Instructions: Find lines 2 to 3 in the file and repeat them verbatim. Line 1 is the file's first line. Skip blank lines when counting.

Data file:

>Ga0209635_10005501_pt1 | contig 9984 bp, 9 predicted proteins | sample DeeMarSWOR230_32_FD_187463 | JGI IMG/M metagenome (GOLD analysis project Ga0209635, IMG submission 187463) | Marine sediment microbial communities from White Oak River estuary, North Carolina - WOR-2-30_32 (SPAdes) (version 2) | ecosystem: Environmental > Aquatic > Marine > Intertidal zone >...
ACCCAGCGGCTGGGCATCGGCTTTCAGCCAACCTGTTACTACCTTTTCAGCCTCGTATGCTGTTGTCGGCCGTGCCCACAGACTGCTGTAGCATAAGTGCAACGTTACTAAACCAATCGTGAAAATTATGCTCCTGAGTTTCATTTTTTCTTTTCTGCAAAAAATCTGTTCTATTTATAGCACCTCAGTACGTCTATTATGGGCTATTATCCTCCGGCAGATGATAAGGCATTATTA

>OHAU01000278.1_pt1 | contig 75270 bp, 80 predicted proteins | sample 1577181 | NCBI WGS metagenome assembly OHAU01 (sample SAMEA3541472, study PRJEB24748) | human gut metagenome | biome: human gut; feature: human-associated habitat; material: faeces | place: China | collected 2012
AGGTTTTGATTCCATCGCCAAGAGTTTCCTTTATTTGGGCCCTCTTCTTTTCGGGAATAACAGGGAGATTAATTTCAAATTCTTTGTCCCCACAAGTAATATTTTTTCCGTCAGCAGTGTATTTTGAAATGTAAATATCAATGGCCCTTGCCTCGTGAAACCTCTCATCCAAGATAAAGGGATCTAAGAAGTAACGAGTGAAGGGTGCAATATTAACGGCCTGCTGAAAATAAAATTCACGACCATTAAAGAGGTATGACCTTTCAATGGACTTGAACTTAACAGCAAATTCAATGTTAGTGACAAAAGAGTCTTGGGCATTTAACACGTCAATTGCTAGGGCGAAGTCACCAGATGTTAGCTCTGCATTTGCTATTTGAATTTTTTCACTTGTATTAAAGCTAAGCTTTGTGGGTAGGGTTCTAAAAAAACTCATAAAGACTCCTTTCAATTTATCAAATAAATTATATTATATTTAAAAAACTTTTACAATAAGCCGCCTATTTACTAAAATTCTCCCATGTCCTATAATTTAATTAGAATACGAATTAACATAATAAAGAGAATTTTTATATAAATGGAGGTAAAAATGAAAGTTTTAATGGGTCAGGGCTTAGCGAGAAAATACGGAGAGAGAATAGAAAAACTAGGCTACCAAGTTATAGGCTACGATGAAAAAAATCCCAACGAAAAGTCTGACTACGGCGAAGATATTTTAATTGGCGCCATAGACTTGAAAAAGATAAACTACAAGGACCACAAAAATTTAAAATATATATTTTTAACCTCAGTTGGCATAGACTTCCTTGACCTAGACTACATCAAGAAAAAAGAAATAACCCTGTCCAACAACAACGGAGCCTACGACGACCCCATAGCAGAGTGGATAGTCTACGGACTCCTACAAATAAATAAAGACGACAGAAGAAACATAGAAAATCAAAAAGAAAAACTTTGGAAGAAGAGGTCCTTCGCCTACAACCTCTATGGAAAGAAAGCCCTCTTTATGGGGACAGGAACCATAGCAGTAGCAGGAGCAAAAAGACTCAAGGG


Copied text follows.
ACCCAGCGGCTGGGCATCGGCTTTCAGCCAACCTGTTACTACCTTTTCAGCCTCGTATGCTGTTGTCGGCCGTGCCCACAGACTGCTGTAGCATAAGTGCAACGTTACTAAACCAATCGTGAAAATTATGCTCCTGAGTTTCATTTTTTCTTTTCTGCAAAAAATCTGTTCTATTTATAGCACCTCAGTACGTCTATTATGGGCTATTATCCTCCGGCAGATGATAAGGCATTATTA

>OHAU01000278.1_pt1 | contig 75270 bp, 80 predicted proteins | sample 1577181 | NCBI WGS metagenome assembly OHAU01 (sample SAMEA3541472, study PRJEB24748) | human gut metagenome | biome: human gut; feature: human-associated habitat; material: faeces | place: China | collected 2012